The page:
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Marine Officers leading the way with fast rope concept training Cpl. Emmanuel Ramos

2nd Lt. Logan McKenna, a Marine awaiting training at Infantry Officer Course, hurries to clear the landing for the Marine behind him during a proof of concept training exercise for tactical employment of the MV-22 Osprey in future operations at LZ Cockatoo on Feb. 6. The Osprey needs about a football field length of space to land, making training like these crucial for future operations. (U.S. Marine Corps Photo by Cpl. Emmanuel Ramos/Released)

MARINE CORPS BASE QUANTICO, Va. – Marines are transitioning from their counterinsurgency mission in Afghanistan and redirecting more of their attention back to seaborne crisis response in the Pacific.

Helping make this possible are 50 Marines who are currently awaiting training in the Infantry Officers Course by participating in a proof-of-concept exercise for tactical employment for the MV-22 Osprey in future operations. The training took place at in a remote location referred to as Landing Zone Cockatoo on Feb. 6.

“The MV-22 is vastly superior to what the Marine Corps had before,” said Capt. Jason Deane, an instructor for Infantry Officer Course. “However the Osprey has its limitations. The Osprey needs about a football field length of space to land.”

To remedy this issue, the Marines are testing to see if using fast rope tactics could be done while wearing a full combat load of up to 70 pounds.

“The exercise today is just another building block that will prepare them for the ultimate end state of the training,” Deane said. “This (exercise) is all about confidence: confidence in themselves, their gear, the Marines around them and the Ospreys.”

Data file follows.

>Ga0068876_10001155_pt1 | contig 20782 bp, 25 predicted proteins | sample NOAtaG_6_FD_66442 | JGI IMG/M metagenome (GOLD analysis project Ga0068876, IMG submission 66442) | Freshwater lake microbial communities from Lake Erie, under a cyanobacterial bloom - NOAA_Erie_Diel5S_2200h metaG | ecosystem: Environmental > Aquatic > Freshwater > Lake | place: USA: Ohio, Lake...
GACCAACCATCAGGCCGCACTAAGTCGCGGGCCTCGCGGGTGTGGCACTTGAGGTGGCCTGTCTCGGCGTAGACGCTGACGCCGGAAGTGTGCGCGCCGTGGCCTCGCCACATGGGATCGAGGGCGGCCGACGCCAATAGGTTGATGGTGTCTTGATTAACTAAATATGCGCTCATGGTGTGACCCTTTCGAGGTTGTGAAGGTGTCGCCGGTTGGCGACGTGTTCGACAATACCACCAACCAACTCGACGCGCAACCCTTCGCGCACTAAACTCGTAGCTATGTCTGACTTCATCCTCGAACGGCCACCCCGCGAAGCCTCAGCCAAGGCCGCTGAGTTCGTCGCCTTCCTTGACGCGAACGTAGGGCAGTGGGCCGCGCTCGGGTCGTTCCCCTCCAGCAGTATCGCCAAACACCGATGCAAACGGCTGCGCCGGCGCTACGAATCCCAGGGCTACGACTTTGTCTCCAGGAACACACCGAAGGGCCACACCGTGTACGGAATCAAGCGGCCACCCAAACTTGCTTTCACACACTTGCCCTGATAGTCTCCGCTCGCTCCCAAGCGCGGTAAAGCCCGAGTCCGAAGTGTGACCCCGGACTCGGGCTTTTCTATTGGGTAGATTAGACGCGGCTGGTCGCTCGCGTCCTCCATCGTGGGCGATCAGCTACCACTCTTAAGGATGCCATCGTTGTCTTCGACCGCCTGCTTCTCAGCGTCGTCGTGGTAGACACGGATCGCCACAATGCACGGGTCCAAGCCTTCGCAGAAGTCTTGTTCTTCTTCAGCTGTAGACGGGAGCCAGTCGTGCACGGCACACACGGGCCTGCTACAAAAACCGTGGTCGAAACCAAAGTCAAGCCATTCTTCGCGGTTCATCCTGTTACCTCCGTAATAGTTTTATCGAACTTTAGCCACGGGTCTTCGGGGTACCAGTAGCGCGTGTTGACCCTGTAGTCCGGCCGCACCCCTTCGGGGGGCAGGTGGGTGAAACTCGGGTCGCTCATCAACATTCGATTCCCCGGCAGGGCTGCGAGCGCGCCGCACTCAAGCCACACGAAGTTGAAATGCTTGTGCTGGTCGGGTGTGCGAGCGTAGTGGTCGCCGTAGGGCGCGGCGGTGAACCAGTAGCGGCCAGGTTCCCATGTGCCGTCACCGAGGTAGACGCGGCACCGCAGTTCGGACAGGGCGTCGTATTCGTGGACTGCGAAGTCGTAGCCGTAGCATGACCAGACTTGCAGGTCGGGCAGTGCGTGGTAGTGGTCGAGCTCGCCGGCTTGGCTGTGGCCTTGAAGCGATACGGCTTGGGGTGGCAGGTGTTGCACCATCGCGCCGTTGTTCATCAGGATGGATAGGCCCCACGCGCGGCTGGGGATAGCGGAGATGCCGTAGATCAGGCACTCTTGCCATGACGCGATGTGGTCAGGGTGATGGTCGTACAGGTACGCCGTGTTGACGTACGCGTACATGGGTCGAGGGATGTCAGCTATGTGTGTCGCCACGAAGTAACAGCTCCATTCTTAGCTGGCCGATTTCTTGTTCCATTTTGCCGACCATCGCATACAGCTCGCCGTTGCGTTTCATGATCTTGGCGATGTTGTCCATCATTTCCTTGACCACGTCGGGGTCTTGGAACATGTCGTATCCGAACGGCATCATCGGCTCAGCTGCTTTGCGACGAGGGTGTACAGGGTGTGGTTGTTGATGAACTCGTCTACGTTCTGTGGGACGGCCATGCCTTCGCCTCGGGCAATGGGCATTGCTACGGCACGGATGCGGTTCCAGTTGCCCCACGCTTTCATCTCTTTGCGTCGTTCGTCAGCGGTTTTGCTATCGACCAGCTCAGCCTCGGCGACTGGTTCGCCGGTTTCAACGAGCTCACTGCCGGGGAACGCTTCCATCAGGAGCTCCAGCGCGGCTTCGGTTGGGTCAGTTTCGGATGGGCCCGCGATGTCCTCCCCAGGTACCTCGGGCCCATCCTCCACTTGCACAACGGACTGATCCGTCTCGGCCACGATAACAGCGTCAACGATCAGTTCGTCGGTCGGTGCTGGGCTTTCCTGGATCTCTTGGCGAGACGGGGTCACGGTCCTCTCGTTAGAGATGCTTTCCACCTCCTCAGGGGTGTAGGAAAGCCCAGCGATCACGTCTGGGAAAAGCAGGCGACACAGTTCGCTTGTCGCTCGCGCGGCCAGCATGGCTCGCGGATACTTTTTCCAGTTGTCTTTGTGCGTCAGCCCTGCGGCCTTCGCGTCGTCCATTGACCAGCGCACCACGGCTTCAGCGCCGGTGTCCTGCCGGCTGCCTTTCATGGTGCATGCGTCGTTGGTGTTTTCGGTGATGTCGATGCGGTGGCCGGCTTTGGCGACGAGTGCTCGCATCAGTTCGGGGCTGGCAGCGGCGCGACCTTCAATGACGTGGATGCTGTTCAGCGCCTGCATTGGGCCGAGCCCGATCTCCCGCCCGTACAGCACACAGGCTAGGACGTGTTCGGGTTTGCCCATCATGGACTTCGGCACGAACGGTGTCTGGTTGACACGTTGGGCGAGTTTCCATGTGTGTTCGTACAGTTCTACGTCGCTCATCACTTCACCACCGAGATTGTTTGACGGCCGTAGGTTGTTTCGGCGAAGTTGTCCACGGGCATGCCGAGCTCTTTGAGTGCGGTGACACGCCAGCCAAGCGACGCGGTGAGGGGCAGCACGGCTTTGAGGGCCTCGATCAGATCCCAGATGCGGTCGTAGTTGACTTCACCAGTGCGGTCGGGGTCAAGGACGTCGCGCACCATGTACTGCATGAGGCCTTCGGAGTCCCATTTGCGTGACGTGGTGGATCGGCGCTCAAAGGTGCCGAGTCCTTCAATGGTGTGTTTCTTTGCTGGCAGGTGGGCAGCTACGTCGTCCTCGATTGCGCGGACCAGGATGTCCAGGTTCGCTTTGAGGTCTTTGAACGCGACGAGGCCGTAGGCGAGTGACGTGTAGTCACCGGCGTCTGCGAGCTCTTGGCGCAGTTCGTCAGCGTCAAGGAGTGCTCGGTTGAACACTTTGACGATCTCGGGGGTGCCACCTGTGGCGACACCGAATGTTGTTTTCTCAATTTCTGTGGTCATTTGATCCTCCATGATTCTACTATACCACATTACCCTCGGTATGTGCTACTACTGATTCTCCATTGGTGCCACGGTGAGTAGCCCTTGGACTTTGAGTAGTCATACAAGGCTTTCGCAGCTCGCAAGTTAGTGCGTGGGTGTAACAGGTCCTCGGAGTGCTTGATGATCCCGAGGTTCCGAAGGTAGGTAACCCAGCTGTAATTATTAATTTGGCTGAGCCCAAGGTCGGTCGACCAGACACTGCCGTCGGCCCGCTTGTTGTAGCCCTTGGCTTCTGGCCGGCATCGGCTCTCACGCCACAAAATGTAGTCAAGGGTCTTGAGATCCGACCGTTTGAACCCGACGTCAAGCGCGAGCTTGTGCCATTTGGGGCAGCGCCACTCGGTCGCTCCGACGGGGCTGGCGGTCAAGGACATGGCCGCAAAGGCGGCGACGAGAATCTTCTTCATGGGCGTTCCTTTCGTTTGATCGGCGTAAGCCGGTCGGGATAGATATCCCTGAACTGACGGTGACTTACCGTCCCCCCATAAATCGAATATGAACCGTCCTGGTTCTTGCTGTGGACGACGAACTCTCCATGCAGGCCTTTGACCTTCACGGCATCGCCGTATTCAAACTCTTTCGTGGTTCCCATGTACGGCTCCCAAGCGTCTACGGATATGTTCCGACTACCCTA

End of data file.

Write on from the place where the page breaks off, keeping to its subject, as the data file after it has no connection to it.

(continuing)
Marines first got started a week ago at a 50 feet tall repel tower, where they learned the basics in body positioning and movement.
With the basics down, the Marines the experienced fast roping out of a MV-22 Osprey.

“It happens so fast you don’t have time to think,” said 2nd Lt. Edward Lynn. “The training is made so that you don’t have to think. You know what to do when you grab that rope.”

After a day of successful training, Deane complemented the Marines on their success and told them to prepare for the training ahead; fast rope tactics under cover of darkness.

“Nothing changes,” Deane said. “All of the basics still apply. The only difference is there’s no light.”

The culminating event for these Marine officers will come in March when they load into the MV-22 Osprey, fly to Marine Corps Recruit Depot Parris Island and insert with all of their gear using fast rope tactics and conduct a night raid on a Military Operations in Urban Terrain facility.

“This is the direction the Marine Corps is heading,” Dean said in closing to his Marines. “These tactics that we are developing here will become the way the Marine Corps conducts its amphibious landings.”

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This work, Marine Officers leading the way with fast rope concept training, by Cpl Emmanuel Ramos, identified by DVIDS, is free of known copyright restrictions under U.S. copyright law.

Date Taken:02.06.2013

Date Posted:03.19.2013 13:40

Location:QUANTICO, VA, USGlobe

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The Marines conducted the fast-rope exercise utilizing the MV-22B Osprey to become familiar with the effects of the propeller’s rotor wash. Fast-roping is used by many units to insert Marines into an area quickly without having to land.


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